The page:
etcpt t1_jeagzu0 wrote

That's fine, I have no problem with that. But y'all are jumping all over me for adding some geographic detail to your less-vague comment (specifying MA 6) as though I'm some colonialist monster. Friend, I've got news for you - the "Salish Sea" is not the original native name for these waters. It was coined in the late '80s by a WWU professor, using a term concocted by linguists from the name of a native people who live hundreds of miles away in present-day Montana, to express that the areas called "Strait of Juan de Fuca", "Strait of Georgia", and "Puget Sound" are all interconnected and should be thought of as one combined ecosystem in an inland sea. Just because someone wants a little geographical distinction in an area encompassing nearly 7,000 square miles, how about not assuming that they're a colonialist "a-hole"?


etcpt t1_jea08jy wrote

Sorry to burst your bubble, but:

>The first known use of the term "Salish Sea" was in 1988 when Bert Webber, a geography and environmental social studies professor emeritus in Huxley College of the Environment at Western Washington University in Bellingham, Washington, created the name for the combined waters in the region with the intention to complement the names Georgia Strait, Puget Sound, and Strait of Juan de Fuca, not replace them.

To quote Dr. Webber,

>I knew that the tribes around our inland sea from both British Columbia and Washington State all shared a historical connection with the Coast Salish language. I also knew that the indigenous people occupying our inland sea were different from those living on the North West Coast of Washington State and those of the West Coast of Vancouver Island in British Columbia. As well, the indigenous people of the tribes living to the north on the British Columbia coast differed from those with a link to Salish languages. The name Salish Sea acknowledges the first peoples to live on the shores of our inland sea.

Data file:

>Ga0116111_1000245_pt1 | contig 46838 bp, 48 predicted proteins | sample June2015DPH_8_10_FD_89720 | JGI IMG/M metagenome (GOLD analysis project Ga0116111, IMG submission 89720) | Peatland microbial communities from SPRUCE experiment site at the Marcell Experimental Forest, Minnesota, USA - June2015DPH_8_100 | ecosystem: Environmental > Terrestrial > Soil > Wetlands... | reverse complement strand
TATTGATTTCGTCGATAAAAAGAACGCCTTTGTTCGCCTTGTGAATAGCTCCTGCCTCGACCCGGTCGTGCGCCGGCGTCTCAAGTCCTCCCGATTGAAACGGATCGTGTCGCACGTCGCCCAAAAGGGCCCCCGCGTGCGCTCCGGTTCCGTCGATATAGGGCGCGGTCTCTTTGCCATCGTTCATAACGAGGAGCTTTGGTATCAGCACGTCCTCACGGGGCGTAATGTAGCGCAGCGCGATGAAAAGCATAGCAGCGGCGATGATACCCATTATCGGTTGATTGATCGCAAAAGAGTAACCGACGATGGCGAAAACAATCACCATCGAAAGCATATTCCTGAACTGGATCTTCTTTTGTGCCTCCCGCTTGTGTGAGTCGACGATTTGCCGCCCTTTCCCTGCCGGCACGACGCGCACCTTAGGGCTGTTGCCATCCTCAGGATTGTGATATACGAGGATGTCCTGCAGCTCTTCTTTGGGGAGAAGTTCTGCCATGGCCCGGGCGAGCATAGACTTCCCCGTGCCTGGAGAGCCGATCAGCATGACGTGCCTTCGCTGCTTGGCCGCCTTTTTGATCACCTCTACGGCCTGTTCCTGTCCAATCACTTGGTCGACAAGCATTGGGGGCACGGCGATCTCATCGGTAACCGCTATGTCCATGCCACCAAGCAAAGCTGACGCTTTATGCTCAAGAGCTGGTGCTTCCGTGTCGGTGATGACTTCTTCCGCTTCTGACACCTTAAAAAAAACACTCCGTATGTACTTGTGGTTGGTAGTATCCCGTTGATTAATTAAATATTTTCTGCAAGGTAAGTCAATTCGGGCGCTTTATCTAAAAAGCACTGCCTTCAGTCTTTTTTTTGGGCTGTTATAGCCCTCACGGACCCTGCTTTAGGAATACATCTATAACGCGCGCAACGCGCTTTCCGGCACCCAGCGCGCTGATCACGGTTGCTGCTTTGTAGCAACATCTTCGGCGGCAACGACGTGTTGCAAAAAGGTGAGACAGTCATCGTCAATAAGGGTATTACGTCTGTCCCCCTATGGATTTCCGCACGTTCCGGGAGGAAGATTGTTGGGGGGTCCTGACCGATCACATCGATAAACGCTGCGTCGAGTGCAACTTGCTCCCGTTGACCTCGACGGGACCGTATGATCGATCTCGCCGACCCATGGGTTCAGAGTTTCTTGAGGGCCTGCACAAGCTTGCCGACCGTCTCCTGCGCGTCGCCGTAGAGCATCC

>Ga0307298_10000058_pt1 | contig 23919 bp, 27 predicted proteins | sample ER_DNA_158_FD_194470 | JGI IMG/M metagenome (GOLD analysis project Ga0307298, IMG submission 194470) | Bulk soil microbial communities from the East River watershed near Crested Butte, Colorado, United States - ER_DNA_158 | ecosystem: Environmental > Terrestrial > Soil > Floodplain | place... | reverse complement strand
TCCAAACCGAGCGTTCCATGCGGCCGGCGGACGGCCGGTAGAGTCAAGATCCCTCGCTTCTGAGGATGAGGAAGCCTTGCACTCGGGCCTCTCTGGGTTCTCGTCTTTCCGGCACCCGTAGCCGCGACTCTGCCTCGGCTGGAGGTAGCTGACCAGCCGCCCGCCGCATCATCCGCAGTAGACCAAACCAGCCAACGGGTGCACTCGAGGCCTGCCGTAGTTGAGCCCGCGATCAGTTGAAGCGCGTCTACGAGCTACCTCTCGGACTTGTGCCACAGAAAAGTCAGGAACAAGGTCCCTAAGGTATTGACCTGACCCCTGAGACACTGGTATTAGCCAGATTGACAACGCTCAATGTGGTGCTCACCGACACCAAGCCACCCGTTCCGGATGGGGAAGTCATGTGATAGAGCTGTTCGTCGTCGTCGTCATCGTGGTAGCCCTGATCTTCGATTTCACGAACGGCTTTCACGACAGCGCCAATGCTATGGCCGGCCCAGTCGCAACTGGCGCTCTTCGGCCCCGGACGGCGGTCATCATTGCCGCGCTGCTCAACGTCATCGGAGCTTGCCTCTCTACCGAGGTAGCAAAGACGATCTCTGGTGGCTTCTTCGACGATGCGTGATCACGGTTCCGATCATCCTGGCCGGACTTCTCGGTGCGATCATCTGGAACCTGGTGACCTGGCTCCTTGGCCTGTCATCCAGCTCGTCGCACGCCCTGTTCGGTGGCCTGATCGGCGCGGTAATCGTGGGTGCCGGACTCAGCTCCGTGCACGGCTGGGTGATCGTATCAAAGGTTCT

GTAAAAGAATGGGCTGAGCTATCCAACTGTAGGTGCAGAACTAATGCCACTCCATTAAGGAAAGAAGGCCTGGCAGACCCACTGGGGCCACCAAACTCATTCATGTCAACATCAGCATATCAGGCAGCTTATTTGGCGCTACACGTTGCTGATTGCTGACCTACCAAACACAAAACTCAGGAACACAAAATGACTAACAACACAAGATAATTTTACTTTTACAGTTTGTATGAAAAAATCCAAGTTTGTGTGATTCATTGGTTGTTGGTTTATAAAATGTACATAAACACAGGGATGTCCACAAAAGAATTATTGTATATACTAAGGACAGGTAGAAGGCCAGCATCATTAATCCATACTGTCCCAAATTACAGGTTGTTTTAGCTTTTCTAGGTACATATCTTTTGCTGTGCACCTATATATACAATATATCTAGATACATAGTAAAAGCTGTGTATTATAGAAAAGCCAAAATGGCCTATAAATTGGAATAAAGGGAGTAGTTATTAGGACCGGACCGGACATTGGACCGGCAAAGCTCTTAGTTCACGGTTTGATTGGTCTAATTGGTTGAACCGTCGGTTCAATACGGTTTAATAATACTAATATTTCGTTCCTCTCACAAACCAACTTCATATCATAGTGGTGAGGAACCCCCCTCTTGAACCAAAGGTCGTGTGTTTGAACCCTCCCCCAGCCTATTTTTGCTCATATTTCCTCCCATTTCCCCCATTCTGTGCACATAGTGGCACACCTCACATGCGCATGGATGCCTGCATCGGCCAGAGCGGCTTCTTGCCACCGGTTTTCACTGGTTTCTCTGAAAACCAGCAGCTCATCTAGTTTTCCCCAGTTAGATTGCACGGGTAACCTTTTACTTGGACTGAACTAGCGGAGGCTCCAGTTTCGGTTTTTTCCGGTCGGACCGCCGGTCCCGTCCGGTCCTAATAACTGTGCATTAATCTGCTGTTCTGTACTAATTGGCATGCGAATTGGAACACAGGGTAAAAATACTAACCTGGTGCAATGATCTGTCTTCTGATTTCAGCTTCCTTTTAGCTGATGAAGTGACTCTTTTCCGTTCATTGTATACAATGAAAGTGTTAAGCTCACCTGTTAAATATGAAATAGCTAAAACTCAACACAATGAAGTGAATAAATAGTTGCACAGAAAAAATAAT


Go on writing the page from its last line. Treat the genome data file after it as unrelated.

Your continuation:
The first people who lived around this basin spoke a huge variety of languages, and probably didn't have one single word or name for this massive body of water. In fact, as David Buerge points out in his 2021 article "Why We Should Stop Calling it the Salish Sea",

>Webber misappropriates a linguistic term to identify his sea. Many native groups on its putative shore developed spectacular cultures over thousands of years, but not one ever identified themselves as Salish. It is a white term. It appeared in the 1840s when the Jesuit philologist, Gregorio Mengarini (1811-1886), was inspired to leave Italy and work as a missionary among the Flathead People in the American West.

He goes on to explain that this fellow traveled to Montana and lived with a people who called themselves Say LEESH. He became proficient in their language and wrote a dictionary of it, which linguists later used to realize that languages spoken by people living further to the west were similar, so they started calling them the Salish languages. Importantly, none of those people used this term to describe their own language - instead, as you'd expect, they each had their own terms. Similarly, they have different words to refer to this water, none of which is "Salish Sea".

So in summary, the term "Salish Sea" was coined in the late '80s by a WWU professor, using a term concocted by linguists from the name of a native people who live hundreds of miles away in present-day Montana, under which they lumped all peoples living in this area who spoke similar languages, even though none of them called themselves by it.

Now that's not to say that the current Indian tribes are unilaterally opposed to the name - a coalition of 70 tribes from around the region call themselves the Coast Salish Gathering and use the term to refer to this water in stating their desire to protect it. But if you want the historic name, from before European colonizers came to this land, then perhaps you should call it Tlahlch, like the S'klallam people do, or Kwailkw, as the Chemainus say.